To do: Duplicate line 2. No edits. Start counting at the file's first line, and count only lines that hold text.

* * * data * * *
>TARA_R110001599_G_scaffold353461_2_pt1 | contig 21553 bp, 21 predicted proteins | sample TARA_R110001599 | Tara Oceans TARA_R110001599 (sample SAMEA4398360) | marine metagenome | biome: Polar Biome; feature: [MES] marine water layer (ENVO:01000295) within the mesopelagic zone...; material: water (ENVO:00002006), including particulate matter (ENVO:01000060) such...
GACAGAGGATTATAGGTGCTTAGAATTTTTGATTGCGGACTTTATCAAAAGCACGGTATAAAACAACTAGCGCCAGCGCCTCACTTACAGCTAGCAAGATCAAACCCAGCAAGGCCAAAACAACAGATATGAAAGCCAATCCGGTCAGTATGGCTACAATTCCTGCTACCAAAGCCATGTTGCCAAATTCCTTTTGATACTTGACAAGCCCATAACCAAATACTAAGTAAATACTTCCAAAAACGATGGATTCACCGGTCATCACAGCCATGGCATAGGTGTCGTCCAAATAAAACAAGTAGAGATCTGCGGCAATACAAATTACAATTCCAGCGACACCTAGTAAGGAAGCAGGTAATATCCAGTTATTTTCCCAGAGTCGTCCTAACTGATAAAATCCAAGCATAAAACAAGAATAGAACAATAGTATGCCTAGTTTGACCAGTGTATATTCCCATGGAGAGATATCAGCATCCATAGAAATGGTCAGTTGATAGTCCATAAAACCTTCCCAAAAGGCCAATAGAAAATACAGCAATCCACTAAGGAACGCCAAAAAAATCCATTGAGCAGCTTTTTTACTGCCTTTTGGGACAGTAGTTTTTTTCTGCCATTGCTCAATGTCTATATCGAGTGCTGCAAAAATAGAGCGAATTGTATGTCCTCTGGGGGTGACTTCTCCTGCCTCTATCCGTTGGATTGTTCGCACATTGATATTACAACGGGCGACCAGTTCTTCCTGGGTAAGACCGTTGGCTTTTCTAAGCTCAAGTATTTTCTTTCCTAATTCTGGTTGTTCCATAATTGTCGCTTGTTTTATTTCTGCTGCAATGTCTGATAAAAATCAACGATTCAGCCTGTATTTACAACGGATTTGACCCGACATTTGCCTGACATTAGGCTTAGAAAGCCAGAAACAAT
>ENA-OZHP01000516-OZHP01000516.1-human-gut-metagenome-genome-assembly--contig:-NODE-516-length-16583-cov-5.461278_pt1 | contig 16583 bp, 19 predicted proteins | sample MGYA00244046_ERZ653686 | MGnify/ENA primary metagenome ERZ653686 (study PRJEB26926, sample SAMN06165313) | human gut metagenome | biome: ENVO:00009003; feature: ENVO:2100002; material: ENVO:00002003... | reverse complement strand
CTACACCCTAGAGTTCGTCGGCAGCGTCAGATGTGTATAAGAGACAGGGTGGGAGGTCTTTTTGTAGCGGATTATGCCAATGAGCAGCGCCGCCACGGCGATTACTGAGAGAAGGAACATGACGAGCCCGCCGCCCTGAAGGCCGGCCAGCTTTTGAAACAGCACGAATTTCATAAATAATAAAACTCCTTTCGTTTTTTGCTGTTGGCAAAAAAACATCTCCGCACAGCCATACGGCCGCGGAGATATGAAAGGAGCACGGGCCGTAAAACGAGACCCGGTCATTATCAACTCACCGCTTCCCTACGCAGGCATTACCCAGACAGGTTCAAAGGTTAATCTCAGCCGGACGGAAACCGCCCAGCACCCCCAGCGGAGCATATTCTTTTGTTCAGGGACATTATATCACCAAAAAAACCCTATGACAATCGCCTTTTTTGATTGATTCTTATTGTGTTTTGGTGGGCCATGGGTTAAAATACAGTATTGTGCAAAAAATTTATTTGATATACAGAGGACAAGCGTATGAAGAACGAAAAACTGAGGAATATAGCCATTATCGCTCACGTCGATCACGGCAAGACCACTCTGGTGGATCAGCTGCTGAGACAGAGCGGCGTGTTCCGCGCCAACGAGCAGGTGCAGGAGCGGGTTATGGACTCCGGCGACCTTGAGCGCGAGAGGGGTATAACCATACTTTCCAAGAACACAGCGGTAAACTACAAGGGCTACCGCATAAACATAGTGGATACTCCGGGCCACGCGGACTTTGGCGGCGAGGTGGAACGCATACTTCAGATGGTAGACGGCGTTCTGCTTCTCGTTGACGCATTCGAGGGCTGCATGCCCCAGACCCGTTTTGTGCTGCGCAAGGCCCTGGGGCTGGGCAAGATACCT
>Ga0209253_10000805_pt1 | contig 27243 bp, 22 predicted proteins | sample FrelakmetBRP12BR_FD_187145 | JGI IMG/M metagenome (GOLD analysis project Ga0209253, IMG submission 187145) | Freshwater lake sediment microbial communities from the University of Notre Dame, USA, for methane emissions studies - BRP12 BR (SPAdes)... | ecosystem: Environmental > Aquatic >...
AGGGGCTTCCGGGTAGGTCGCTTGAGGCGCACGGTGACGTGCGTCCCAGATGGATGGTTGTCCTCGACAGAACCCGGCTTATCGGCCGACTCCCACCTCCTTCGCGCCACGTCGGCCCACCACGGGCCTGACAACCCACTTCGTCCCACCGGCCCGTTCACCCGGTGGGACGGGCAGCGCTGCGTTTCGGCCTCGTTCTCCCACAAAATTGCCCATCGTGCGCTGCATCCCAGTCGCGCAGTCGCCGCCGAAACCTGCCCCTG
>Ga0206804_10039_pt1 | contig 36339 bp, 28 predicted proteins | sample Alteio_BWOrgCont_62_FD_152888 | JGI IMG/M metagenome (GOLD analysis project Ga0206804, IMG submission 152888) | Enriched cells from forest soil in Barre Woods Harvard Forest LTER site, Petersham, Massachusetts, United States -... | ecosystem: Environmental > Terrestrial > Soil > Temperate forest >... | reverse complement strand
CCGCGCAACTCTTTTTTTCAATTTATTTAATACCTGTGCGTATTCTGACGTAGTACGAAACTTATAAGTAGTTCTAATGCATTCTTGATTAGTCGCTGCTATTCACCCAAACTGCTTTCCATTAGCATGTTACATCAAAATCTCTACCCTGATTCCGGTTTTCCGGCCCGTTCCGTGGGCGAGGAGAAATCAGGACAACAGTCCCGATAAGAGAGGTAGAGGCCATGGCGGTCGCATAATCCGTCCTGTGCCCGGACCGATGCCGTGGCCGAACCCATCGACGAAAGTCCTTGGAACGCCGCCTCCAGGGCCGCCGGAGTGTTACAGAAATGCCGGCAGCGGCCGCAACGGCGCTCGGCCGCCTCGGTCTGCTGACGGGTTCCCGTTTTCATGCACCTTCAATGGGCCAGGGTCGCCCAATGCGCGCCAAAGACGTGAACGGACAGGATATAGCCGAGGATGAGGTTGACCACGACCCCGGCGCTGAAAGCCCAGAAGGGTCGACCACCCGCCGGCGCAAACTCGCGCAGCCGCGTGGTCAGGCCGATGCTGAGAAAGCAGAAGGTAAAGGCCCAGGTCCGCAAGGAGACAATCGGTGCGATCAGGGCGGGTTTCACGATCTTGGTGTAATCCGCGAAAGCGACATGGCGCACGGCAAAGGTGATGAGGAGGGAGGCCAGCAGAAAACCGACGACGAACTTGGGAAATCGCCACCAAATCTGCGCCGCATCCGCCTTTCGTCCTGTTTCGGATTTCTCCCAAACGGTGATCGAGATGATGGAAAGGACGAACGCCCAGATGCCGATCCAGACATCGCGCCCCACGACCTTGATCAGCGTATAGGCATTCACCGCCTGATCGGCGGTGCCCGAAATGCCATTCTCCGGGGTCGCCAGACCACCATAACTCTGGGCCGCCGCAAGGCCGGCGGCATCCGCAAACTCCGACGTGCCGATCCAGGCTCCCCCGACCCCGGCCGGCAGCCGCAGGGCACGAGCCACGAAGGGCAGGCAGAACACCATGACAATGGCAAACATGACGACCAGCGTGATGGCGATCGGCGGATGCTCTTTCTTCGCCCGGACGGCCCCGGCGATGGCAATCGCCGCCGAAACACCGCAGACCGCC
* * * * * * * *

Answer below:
GACAGAGGATTATAGGTGCTTAGAATTTTTGATTGCGGACTTTATCAAAAGCACGGTATAAAACAACTAGCGCCAGCGCCTCACTTACAGCTAGCAAGATCAAACCCAGCAAGGCCAAAACAACAGATATGAAAGCCAATCCGGTCAGTATGGCTACAATTCCTGCTACCAAAGCCATGTTGCCAAATTCCTTTTGATACTTGACAAGCCCATAACCAAATACTAAGTAAATACTTCCAAAAACGATGGATTCACCGGTCATCACAGCCATGGCATAGGTGTCGTCCAAATAAAACAAGTAGAGATCTGCGGCAATACAAATTACAATTCCAGCGACACCTAGTAAGGAAGCAGGTAATATCCAGTTATTTTCCCAGAGTCGTCCTAACTGATAAAATCCAAGCATAAAACAAGAATAGAACAATAGTATGCCTAGTTTGACCAGTGTATATTCCCATGGAGAGATATCAGCATCCATAGAAATGGTCAGTTGATAGTCCATAAAACCTTCCCAAAAGGCCAATAGAAAATACAGCAATCCACTAAGGAACGCCAAAAAAATCCATTGAGCAGCTTTTTTACTGCCTTTTGGGACAGTAGTTTTTTTCTGCCATTGCTCAATGTCTATATCGAGTGCTGCAAAAATAGAGCGAATTGTATGTCCTCTGGGGGTGACTTCTCCTGCCTCTATCCGTTGGATTGTTCGCACATTGATATTACAACGGGCGACCAGTTCTTCCTGGGTAAGACCGTTGGCTTTTCTAAGCTCAAGTATTTTCTTTCCTAATTCTGGTTGTTCCATAATTGTCGCTTGTTTTATTTCTGCTGCAATGTCTGATAAAAATCAACGATTCAGCCTGTATTTACAACGGATTTGACCCGACATTTGCCTGACATTAGGCTTAGAAAGCCAGAAACAAT